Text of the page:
Note: Edgy Exegesis is glad to offer this week the reflections of a guest columnist, the Rev. David N. Mosser.

Lectionary Reflections
Acts 2: 1-21
June 8, 2014

I am not edgy, nor is my exegesis. Yet the Acts text for this Sunday has much edginess to offer the church based simply on its broad inclusivity. The day of Pentecost has come; it is now fifty days since Easter. The way Luke reports Pentecost makes it a milestone in the redemption story. Thus, we may recall other Luke transitions: Luke 2:6, "When the time had come for her to deliver her child..." and Luke 9:51, "When the days drew near for him to be taken up…" These occasions too are markers, and with corresponding language.

The coming of the Holy Spirit also marks a kind of fulfillment—a transition. As we know, language can be a measure of fulfillment. Couples in love that want to "take it to the next level" may speak or hear the words, "Will you marry me?" What graduating student has not fantasized about this week's appropriate words: "I present the graduating class of 2014"? Language marks transitions and makes things happen for all of us, and this includes the faith journey. Language for some is easy, while for others difficult. Nonetheless, one way or another, speaking spirit-language is a large slice of our Christian heritage.

In the second grade, my mother thought it would be a good idea for me to learn Spanish. My follow-up, however, was not as good as her idea. In high school, my counselor thought it would be a good idea to take French. My follow-up, however, was not as good as his idea. When I was in college, my advisor said I had to take a language or not graduate. It was my idea to take Russian. I'm still not certain whether or not my follow-up was better or worse than the original notion.

Perhaps, a reason I botched language study was that language is incrementally learned. Thursday's lesson builds on Wednesday's lesson, and Wednesday's lesson, in turn, builds on Tuesday's lesson. Language and mathematics are disciplines that take no longer to master than other knowledge, but we must study them in a steady process of knowledge-building.

Each of us has heard the Acts story of Pentecost many times. Each year it is the First Pentecost Reading in the Revised Common Lectionary. Consequently, we exegete few texts more than Acts 2. We know that a major influence of Acts 2 is a Pentecostal faith-language highlighted by, "As they were all together in one place, divided by nationality and race, suddenly they were all able to understand numerous other languages." God's spirit made Pentecost happen. This Holy Spirit not only appeared to the eyes as tongues as of flames of fire, but the spirit also sounded like the rush of a mighty wind to the ears. The many "known" languages undid Babel's tower story (see Genesis 11).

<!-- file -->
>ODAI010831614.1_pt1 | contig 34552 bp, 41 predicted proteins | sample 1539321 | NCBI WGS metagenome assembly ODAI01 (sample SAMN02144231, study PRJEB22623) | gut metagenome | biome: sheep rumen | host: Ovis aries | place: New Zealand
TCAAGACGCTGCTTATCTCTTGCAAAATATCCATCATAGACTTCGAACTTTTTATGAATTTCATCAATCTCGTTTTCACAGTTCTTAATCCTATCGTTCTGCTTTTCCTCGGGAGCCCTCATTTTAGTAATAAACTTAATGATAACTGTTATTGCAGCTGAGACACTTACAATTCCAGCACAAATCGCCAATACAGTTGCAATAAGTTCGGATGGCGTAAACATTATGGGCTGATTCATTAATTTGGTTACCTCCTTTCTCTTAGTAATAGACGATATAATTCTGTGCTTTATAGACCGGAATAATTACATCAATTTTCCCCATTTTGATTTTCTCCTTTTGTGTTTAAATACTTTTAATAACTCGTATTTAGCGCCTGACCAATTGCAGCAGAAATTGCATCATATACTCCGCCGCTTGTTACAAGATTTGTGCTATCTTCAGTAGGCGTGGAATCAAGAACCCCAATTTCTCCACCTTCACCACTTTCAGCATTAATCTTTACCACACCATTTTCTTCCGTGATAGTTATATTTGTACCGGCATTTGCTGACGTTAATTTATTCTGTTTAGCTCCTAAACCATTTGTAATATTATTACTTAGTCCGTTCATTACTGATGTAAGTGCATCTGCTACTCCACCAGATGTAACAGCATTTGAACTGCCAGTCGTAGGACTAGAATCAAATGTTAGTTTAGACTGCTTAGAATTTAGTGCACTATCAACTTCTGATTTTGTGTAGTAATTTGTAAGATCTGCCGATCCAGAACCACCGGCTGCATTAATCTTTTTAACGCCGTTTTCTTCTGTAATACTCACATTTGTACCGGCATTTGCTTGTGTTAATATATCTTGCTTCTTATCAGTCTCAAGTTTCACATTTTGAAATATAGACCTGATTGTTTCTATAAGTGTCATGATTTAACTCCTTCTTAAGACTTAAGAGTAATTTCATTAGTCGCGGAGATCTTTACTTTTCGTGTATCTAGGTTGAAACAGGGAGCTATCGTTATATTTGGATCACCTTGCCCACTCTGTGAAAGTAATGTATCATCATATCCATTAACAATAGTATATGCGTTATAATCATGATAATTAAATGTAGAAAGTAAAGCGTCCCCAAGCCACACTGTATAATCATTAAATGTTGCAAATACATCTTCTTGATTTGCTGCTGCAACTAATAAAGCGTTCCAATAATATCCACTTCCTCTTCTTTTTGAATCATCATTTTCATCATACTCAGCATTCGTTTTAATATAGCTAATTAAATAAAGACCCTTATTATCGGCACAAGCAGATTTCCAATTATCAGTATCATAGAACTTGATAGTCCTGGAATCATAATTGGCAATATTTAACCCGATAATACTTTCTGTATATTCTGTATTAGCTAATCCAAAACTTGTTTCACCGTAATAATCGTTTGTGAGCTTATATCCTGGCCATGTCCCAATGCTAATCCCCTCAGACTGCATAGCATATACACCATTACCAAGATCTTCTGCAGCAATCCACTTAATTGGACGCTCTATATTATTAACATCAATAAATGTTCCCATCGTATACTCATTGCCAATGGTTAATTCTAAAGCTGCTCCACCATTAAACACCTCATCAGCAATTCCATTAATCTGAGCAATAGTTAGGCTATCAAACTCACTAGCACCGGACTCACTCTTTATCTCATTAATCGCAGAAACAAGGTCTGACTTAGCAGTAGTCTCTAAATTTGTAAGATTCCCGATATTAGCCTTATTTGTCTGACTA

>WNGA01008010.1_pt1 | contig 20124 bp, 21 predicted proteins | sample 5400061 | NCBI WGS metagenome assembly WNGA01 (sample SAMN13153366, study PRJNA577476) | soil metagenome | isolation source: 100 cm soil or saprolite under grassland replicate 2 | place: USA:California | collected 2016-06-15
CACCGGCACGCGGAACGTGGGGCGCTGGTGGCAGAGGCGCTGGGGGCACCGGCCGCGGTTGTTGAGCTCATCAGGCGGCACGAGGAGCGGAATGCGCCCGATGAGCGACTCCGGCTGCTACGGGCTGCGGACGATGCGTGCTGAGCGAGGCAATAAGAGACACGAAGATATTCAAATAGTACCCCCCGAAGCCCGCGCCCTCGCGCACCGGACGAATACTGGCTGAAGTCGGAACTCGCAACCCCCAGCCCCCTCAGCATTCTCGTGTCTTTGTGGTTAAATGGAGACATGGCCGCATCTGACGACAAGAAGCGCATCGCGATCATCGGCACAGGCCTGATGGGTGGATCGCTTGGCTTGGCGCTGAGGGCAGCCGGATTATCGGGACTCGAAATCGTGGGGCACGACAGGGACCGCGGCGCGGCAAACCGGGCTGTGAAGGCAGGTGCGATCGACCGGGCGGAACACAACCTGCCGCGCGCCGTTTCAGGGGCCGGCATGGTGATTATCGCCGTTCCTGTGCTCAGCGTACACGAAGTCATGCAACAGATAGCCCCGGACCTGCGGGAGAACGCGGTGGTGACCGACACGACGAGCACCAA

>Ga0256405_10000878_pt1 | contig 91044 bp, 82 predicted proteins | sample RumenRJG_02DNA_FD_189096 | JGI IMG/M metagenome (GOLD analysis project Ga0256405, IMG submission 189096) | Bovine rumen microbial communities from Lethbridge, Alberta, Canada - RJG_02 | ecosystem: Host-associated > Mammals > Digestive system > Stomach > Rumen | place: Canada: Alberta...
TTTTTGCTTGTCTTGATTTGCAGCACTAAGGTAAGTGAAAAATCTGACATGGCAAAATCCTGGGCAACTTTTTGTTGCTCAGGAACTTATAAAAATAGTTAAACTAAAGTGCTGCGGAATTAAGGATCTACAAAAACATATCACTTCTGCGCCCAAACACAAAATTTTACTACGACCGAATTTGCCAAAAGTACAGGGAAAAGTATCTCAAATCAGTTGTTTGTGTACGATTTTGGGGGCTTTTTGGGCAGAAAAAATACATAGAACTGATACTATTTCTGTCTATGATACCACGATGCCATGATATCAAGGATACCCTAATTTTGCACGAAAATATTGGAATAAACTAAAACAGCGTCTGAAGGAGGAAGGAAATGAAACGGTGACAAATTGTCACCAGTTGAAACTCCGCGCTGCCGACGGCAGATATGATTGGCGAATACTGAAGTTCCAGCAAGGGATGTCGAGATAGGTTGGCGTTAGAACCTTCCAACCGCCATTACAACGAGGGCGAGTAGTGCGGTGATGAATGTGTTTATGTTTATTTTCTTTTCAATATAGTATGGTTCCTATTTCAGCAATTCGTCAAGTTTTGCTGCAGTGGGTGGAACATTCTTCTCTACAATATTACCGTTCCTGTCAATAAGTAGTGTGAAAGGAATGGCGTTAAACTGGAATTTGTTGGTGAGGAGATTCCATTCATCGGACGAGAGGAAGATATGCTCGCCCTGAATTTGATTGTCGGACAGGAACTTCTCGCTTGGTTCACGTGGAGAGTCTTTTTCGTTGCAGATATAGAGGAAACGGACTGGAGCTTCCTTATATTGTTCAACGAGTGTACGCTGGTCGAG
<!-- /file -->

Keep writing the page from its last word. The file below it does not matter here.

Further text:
The day of Pentecost reminds us how we were before God brought us together. Certainly the disciples "were all together in one place." But they were like "sheep which have no shepherd" (Num. 27:17; 2 Chr. 18:16; Mt. 9:36, and Mk. 6:34). Beyond this, the twelve and other random followers were mostly afraid, confused, and paralyzed by not knowing what to do next.

Suddenly this haphazard group of believers, teetering on the edges of unbelief or at least having little confidence in what God's future held for them, experienced something extraordinary. They understood one another. No other force could unite a group this diverse as the Holy Spirit did that day of Pentecost.

The same is true I suppose today too. Only God's spirit can unite people like us. Like a mother who seems to be the only one in the house who can get all the children pulling in the same direction, so too does the spirit do this for us. Even the lofty theologian Paul valued the mother-son relationship, writing: "Greet Rufus, chosen in the Lord; and greet his mother—a mother to me also" (Rom. 16:13). St. Cyprian said as well as any when he stated: "He can no longer have God for his Father who has not the Church for his mother" (De unitate ecclesiae, vi.). Thank God for the Holy Spirit that takes a group of haphazard individuals and crafts, shapes, forms us into the Body of Christ—the household of faith.

The task of learning the whole language of faith, both in its joy and in its sorrow, is difficult. There should be no argument about this difficulty! The day of Pentecost, however, reminds us that it is God who sends the spirit upon the people. Speaking faith language is not dependent upon our own strength or wisdom, but rather our faith-language God offers as a precious gift—given, received, and used by people in the community of faith—for the whole people of God.